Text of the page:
In terms of dying, as a surfer, if you can go doing what you love then maybe that’s better than dying from a car wreck or cancer.

It’s death and glory.

https://www.instagram.com/p/BYrVppYgS82/?taken-by=jimmicane

Watch: Volcom’s Osmo Thrombo!

Chas Smith

by Chas Smith

Visit the funhouse again!

I know this is a week old but sometimes it takes me a while to get around to things. You know? I get busy yelling at the neighborhood yard men for going on 45 minute leaf blower binges. Just sitting there with leaf blowers whining away. Just blowing stuff this way then that way then this way then that way.

You know?

So I miss things but late last night I finally got around to Osmo Thrombo, Volcom’s latest offering, and it is fun. It is fun in a classic Volcom kind of way. A kind of way that’s been missing for a while. It made me remember how much I like their team.

Do you like their team? Mitch, Ozzy, etc.? I think Noa Deane fits in real nice, say what you will cruel bastard.

Bruce should still be there.

Sabre Norris: “I just went snow surfing!”

Sabre Norris

by Sabre Norris

Tiny tot TV superstar takes surf game to the mountains…

I’ve always wanted to go snowboarding but I thought it would never happen because, uh, well, money. There are six people in my family and we only ever go on surf holidays because you don’t have to pay to ride waves.

Never did I expect, not even in my wildest dreams and I do have some wild dreams, that the Olympic gold medallist Torah Bright would invite me and my family to the snow for free.

So for the first time in a long time, I want to say ‘ever’ but maybe that’s being too dramatic our black Volkswagen van left our house without the usual smell of wee wafting thick in the air.

The wee smell is what evaporates off from the wetsuits that live in the boot of our car. But we were going on a holiday to Thredbo, in the Australian snowy mountains, to see snow for the first time and we had swapped our rubber wetsuits for warm snow gear.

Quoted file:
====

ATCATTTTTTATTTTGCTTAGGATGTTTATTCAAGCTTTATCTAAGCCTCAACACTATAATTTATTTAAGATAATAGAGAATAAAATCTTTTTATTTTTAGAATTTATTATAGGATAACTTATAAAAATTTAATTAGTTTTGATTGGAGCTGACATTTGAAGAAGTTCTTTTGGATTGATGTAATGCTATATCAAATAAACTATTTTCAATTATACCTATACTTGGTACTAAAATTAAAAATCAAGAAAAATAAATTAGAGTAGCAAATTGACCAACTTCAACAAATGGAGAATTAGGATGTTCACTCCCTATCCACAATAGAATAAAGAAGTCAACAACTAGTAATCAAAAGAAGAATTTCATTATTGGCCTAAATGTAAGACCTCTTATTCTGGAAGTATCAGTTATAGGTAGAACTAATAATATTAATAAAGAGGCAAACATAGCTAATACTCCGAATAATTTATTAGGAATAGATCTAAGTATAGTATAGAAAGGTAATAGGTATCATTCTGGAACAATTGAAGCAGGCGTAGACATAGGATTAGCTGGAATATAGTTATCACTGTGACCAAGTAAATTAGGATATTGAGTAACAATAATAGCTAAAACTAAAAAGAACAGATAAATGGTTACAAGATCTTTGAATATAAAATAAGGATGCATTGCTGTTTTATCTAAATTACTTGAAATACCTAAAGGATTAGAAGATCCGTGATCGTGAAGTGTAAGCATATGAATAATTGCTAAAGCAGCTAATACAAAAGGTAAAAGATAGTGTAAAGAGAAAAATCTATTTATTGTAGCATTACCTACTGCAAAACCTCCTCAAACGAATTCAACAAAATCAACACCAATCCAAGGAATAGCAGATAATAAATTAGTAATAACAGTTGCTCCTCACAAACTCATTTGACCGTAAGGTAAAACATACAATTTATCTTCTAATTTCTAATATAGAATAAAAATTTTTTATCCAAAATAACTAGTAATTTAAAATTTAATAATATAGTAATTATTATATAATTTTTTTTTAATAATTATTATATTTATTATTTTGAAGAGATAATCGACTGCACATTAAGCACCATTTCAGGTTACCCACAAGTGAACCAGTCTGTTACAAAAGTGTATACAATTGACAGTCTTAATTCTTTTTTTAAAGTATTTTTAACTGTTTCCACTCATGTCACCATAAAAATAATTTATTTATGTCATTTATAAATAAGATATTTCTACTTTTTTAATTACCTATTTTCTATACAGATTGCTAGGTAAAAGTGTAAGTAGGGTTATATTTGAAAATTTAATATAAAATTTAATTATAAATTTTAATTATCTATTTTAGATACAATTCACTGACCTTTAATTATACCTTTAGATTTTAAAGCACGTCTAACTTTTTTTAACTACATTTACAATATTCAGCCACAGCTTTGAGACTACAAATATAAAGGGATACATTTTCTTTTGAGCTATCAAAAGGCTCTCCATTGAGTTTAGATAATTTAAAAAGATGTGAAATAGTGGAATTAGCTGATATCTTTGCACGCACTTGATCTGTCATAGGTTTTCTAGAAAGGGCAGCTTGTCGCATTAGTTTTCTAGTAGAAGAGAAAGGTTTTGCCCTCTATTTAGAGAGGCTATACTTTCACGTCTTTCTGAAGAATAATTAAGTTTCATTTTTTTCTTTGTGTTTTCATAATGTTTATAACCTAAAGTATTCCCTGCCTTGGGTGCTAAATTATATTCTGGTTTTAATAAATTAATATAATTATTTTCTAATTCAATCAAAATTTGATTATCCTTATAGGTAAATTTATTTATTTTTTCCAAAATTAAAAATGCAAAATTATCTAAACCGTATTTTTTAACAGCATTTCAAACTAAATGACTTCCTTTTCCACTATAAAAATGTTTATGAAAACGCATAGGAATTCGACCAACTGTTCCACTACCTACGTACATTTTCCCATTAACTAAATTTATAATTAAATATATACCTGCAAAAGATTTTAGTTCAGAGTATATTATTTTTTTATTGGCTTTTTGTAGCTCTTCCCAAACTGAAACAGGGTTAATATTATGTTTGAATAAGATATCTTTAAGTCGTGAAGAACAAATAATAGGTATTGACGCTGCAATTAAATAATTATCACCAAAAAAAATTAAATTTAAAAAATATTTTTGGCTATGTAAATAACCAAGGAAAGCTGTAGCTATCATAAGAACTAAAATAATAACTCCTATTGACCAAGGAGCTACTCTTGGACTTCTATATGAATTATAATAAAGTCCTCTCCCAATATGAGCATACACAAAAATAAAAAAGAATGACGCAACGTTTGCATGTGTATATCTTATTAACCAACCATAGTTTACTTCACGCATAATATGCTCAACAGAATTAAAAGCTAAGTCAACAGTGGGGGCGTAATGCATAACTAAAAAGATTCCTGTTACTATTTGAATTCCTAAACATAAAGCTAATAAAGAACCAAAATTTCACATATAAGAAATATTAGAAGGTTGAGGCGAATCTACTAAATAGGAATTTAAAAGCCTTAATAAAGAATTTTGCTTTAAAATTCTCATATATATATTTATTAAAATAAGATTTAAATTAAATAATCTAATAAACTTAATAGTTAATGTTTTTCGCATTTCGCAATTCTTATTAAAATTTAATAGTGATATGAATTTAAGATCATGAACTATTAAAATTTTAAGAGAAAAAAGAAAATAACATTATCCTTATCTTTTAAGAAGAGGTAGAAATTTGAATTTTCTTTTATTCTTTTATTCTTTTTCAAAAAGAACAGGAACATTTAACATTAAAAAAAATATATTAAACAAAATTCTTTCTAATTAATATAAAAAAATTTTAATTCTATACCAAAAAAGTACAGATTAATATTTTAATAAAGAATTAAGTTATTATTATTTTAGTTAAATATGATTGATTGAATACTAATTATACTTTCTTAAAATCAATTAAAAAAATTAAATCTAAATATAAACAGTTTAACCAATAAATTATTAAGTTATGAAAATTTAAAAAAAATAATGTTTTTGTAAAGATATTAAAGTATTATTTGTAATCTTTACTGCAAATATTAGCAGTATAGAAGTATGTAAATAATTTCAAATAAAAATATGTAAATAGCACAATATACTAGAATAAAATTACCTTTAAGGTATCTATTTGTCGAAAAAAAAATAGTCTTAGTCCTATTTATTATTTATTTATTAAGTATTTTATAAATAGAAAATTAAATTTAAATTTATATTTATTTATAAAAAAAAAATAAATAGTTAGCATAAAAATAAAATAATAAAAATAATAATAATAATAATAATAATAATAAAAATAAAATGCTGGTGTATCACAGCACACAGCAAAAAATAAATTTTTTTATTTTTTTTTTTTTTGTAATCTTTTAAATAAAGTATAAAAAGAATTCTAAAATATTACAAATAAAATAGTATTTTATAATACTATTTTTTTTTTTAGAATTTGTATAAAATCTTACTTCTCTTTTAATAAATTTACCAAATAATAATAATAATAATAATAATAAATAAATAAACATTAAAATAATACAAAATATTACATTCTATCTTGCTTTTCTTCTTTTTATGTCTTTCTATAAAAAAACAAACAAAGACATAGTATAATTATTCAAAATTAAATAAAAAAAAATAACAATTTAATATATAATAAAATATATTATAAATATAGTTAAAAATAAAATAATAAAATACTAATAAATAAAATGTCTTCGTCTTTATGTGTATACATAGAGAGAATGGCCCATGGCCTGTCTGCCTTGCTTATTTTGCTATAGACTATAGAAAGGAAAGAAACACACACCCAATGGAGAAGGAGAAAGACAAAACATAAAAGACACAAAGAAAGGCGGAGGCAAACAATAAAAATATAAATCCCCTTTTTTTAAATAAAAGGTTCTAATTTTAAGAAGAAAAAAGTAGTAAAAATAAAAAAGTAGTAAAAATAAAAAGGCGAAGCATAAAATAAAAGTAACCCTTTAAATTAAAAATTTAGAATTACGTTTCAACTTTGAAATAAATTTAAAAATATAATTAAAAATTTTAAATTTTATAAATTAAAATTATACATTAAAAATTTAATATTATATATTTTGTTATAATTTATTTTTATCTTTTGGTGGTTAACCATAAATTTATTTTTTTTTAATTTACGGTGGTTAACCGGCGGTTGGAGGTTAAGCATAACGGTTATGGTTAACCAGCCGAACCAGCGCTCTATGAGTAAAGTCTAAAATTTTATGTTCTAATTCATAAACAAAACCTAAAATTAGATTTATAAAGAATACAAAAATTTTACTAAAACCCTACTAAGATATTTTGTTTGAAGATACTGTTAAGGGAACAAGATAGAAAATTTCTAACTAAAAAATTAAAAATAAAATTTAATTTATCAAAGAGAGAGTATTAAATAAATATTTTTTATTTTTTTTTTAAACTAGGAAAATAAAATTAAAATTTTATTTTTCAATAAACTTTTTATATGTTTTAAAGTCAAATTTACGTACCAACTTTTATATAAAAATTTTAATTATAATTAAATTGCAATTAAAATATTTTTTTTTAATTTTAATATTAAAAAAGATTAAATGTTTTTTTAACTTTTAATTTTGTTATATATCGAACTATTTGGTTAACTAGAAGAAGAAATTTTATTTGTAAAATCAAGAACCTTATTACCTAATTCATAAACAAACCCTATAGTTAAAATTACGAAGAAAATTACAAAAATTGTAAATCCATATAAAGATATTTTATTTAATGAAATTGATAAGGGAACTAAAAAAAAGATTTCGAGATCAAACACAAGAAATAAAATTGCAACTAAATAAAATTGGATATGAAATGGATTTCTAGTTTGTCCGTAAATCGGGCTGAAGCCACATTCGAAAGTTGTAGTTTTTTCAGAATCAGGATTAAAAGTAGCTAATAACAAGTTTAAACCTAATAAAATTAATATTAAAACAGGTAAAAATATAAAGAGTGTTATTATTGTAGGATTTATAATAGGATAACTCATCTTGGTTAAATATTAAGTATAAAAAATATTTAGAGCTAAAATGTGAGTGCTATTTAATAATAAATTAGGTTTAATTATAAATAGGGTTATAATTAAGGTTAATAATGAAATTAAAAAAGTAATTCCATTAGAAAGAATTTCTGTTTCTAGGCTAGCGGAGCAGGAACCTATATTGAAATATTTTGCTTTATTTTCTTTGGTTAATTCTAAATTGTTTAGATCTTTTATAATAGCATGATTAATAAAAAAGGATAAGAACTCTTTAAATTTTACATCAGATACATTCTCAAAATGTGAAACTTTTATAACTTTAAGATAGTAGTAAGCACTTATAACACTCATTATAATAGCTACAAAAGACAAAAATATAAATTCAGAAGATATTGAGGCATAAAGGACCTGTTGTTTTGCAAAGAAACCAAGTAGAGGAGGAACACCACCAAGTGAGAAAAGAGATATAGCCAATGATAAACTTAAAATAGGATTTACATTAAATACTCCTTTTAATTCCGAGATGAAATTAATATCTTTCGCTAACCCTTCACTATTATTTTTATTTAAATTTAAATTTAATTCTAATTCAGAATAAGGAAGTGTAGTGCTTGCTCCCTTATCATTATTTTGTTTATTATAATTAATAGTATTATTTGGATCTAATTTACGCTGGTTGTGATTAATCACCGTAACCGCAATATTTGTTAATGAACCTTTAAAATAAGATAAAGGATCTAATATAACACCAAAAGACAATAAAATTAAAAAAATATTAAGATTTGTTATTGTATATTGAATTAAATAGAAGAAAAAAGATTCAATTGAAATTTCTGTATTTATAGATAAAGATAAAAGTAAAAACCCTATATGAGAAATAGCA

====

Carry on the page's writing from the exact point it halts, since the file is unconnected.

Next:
The car trip down was filled with excitement, anticipation and sprays of vomit from my sister Naz who always gets car sick when she plays the iPad.

We had just counted our fifth dead kangaroo on the side of the road when I caught my first glimpse of snow. We screamed, clapped and bouncing.

A couple of minutes later we arrived at our accommodation. The car park outside our hotel was stuffed full with Porsches, BMWs and Audis. Rich people country.

Just as I started counting the Porsches I had this feeling that started at my toes and ended at my heart. I couldn’t believe people I’d never met before would pay for not only to come to the snow but to stay in the fanciest accommodation with all the rich people.

What did I know about Torah?

She had an Olympic gold medal and that was two shades better than the Olympic medal my Dad had won. Also, Torah’s medal was from a much cooler sport than the swimming medal we have at home.

The next day my brother woke me up at three am and we both couldn’t get back to sleep. I had the same type of excitement inside me that I get on Christmas morning, except instead of a lounge room full of presents we would get a mountain full of snow and a special gift of meeting Torah Bright.

Finally, the sun rose and sprinted to the free buffet breakfast with the mission of trying to stuff ourselves with that much food we wouldn’t have to buy lunch on the mountain.

Snowboarding vs surf? Hmmm. It’s super fun but it isn’t as easy as it looks. At the beach, I watch the people learning to surf and wonder how they could possibly be that bad.

But in the snow I was a beginner. And a bad beginner. My legs shook with worry. The reason Torah had asked me to the snow was because I can surf. I felt that once she saw me on a snowboard she’d lose all her respect for me.

Torah, of course, has the soul of a mother (and didn’t care if I was a kook) which is weird for two reasons.

Reason 1) She doesn’t have any kids.

Reason 2) Her cuddles feel firm instead of the usual soft fluffy fat feel that mums always have.

Torah’s one of those people that you instantly feel comfortable with and you can just be yourself around. She’s not a judgy person who would tell me that I’m not as funny as what I looked like on Ellen or anything like that.

Torah says she’s going to be more proud of becoming a mum than of her golden Olympic medal. That surprised me because it seems like it’s easy to become a mum. You see them everywhere and most people do it but it seems a fair bit harder to win an Olympic medal.

It wasn’t long till I had cleverly positioned myself right next to Torah on the chair lift. The chair lift was the perfect place to get to know someone as the person you are interrogating is stuck and unable to escape.

I told Torah I loved the picture on her snowboard. It was her own custom design that featured a deer and a bear. The bear’s head was on top of the deer and in the background there was snow glistening in the night time. The story behind it is that it represents her love for her husband Angus, she is the bear and her husband Angus is the deer. The animals represent their personalities. When you see Torah and Angus together it looks like their hearts are tied together with rope.